In any feed store today you'll find a variety of bagged feeds labeled for specific types of horses. All are formulated to provide the exact amount of calories and nutrition those animals need, and giving the wrong feed to the wrong horse can result in imbalances that can be harmful.

Once you've determined the amount of concentrates your horse  needs  be  sure  to  choose  a  feed   that  provides     the optimum nutrition in that serving size. The most common mistake is feeding below rate.

If the recommended serving size is five kilos, the horse who is getting only one kilo is getting only a fifth of the added vitamins and minerals. If the minimum serving is too much, it's not the right feed for your horse.


Nutritional supplements are often beneficial and sometimes essential. A common mistake is adding supplements to the horse's diet without first checking to see if the ration is already overloaded with any specific nutrients. To avoid creating harmful           imbalances, calculate the nutrients a   horse is getting from his basic feed ration before adding supplements.

Products formulated to support specific body processes, such as joint repair or hoof growth, are less likely to cause nutrition- al overloads. Be sure to read their labels so you know what you're getting. Some supplements that contain glucosamine, chondroitin sulfate, hyaluronanic acid or biotin are also enhanced with vitamins and minerals.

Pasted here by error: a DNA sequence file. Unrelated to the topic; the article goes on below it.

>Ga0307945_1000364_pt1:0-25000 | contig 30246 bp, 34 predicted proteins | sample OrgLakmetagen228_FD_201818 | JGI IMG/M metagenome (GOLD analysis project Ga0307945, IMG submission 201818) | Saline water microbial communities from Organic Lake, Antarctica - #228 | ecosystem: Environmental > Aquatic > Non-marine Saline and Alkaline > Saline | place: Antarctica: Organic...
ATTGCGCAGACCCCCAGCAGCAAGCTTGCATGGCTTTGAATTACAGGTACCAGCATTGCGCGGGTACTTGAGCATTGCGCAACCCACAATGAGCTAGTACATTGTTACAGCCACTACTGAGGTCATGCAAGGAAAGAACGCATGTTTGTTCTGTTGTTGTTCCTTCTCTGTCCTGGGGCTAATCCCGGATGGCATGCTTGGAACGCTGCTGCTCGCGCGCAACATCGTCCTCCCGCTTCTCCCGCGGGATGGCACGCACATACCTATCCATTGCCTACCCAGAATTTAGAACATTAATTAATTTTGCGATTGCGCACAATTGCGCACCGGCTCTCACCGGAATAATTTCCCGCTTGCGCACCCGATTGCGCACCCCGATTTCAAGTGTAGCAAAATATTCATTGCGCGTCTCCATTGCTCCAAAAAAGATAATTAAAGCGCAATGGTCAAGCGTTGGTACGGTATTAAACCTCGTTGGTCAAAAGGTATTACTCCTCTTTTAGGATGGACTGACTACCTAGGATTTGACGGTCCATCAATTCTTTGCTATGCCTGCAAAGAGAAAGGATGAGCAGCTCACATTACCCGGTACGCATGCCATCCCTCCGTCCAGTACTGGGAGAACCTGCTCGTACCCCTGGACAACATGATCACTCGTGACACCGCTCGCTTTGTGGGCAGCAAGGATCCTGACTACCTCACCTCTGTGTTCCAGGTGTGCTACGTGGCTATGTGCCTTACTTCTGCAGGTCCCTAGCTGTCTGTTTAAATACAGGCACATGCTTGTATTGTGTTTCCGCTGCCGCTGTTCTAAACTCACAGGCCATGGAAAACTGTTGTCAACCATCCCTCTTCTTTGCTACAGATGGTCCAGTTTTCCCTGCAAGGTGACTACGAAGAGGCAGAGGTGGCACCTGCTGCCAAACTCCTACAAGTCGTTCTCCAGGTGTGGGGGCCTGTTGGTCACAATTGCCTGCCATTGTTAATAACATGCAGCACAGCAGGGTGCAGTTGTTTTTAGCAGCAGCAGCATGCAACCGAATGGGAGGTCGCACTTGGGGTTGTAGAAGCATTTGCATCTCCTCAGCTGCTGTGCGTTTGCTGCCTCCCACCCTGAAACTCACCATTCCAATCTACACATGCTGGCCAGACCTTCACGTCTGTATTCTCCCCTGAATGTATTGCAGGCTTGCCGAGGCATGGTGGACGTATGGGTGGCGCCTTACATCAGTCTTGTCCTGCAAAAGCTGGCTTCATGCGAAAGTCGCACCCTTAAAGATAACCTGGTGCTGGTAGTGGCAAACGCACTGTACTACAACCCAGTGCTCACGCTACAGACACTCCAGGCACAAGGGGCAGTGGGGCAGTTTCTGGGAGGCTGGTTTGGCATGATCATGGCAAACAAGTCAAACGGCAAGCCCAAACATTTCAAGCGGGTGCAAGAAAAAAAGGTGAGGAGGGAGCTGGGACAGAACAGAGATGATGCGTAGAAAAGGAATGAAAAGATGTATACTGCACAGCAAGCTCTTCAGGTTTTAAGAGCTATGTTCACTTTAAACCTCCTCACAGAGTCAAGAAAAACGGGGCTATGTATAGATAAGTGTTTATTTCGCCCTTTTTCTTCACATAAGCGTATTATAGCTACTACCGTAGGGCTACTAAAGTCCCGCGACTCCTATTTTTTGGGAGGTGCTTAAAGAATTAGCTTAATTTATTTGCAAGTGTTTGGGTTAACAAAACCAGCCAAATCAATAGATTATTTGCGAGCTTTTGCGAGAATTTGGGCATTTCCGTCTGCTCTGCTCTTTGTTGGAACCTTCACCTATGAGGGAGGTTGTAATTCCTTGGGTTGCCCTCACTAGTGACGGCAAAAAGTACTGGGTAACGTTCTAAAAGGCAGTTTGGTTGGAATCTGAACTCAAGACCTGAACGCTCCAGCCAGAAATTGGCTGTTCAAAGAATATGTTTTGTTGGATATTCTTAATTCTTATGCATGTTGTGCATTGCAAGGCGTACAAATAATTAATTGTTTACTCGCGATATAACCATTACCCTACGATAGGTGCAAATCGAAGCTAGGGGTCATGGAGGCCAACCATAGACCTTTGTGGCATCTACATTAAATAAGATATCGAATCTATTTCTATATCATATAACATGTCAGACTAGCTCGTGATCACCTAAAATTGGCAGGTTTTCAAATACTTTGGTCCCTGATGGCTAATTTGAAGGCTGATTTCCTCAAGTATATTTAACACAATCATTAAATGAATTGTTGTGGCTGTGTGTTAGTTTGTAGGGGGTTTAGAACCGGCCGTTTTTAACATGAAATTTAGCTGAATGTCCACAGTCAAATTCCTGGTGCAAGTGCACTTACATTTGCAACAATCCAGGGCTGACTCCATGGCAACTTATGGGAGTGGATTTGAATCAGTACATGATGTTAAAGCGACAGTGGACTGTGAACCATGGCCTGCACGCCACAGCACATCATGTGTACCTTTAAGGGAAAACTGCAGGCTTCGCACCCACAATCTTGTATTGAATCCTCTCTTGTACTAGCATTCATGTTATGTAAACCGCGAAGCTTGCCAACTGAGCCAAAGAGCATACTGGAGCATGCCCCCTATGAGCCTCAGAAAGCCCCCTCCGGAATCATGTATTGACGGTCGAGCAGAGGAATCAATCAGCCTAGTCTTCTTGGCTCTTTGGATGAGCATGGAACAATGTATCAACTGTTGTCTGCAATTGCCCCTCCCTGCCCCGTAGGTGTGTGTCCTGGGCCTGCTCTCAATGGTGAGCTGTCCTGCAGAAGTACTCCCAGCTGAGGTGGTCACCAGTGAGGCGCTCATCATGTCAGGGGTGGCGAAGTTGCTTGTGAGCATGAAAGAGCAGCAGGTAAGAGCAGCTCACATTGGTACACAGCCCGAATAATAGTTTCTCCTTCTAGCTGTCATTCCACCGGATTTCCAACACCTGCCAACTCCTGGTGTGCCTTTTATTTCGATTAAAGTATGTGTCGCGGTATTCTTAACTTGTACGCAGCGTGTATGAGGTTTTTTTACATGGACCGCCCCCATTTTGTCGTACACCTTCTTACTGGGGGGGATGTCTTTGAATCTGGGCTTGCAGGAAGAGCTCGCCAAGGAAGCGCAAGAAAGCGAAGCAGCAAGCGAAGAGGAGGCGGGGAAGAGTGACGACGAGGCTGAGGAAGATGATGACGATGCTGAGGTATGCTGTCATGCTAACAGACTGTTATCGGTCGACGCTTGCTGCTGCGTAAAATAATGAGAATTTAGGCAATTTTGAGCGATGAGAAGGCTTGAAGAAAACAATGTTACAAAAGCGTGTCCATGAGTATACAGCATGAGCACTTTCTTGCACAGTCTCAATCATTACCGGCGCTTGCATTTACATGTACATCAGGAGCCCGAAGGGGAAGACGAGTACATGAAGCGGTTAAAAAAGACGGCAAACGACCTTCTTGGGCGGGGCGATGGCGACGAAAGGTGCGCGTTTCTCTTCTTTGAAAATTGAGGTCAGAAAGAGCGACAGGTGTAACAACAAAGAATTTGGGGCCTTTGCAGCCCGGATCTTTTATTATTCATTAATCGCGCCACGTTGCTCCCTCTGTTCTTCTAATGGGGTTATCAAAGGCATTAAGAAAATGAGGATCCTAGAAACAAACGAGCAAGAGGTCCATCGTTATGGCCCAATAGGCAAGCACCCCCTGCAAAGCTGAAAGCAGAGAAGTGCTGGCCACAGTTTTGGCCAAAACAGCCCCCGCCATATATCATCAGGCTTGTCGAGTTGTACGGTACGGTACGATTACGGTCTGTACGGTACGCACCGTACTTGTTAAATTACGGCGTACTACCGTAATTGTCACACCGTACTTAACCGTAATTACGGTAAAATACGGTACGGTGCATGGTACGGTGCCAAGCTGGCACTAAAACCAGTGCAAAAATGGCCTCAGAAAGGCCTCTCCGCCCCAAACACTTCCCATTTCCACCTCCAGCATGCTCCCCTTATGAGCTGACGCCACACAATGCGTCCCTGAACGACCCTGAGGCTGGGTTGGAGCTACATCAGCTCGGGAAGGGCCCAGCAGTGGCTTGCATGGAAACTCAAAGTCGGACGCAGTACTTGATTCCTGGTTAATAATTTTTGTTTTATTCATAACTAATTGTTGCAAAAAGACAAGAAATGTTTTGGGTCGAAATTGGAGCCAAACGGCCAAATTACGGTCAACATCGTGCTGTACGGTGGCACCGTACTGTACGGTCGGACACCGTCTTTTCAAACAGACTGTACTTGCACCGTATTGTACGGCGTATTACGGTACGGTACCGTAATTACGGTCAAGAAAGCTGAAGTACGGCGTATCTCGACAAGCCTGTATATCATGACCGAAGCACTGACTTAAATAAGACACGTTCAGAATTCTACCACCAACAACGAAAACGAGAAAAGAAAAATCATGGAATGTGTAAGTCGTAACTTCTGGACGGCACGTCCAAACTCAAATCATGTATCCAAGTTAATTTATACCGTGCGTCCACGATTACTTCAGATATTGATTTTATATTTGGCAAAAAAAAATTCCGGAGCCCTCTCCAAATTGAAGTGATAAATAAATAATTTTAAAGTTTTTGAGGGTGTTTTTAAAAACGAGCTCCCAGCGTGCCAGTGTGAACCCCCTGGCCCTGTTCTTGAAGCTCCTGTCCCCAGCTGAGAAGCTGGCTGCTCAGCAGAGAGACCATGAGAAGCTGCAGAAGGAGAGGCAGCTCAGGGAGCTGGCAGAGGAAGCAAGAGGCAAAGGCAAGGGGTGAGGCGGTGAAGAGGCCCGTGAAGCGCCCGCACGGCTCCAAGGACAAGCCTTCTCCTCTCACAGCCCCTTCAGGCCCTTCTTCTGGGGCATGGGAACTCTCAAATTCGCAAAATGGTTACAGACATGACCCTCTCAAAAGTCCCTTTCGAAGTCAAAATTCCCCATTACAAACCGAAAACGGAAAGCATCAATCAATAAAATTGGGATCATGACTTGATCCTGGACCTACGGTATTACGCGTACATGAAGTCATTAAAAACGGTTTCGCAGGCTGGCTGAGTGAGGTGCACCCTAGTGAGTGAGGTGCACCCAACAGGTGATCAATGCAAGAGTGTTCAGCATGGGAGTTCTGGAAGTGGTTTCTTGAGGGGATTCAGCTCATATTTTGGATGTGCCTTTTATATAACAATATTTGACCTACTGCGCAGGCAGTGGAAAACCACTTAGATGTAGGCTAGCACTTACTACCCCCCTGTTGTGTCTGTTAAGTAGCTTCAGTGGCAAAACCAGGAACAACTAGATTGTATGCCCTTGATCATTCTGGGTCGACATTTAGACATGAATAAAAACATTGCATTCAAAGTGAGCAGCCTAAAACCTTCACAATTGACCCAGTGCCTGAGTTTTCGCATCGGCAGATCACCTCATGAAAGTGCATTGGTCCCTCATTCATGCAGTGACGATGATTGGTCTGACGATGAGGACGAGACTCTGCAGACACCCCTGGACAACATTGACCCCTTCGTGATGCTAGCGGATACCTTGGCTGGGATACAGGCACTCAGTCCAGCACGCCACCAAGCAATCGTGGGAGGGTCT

If you are uncertain about your horse's nutritional needs, consult your veterinarian or an equine nutritionist.


Sodium and chloride--the components of table salt--are electrolytes essential to many bodily functions. Both are lost in sweat and must be replaced from the diet. These are also the only essential nutrients that are not naturally present in  grasses and grains.

Horses have a natural appetite for salt and consume what they need if given the opportunity. Placing a salt block in your pasture is the easiest way of providing salt.

If you offer loose salt, it's best to keep it in a bucket rather than pouring it over feed.  A horse's need for salt may fluctuate  daily. If you give too little, you can create imbalances; too much, and the feed may become unpalatable.


A variety of "old horsemen's tales" once advised withholding water from horses under particular circumstances. However, researchers now know that offering a cool drink to a hot horse does no harm, and it will help him recover from exertion more quickly.

Make sure that every horse has access to the water you supply.

Feeding is one of the most emotionally gratifying things we do for our horses. Who doesn't enjoy hearing expectant whinnies give way to the sound of contented munching? And yet our very human need to nurture them sometimes conflicts with their very equine need to simply roam and graze. Finding the balance between the horse's natural way of eating and the demands of domesticated life will help ensure that he will remain healthy for years to come.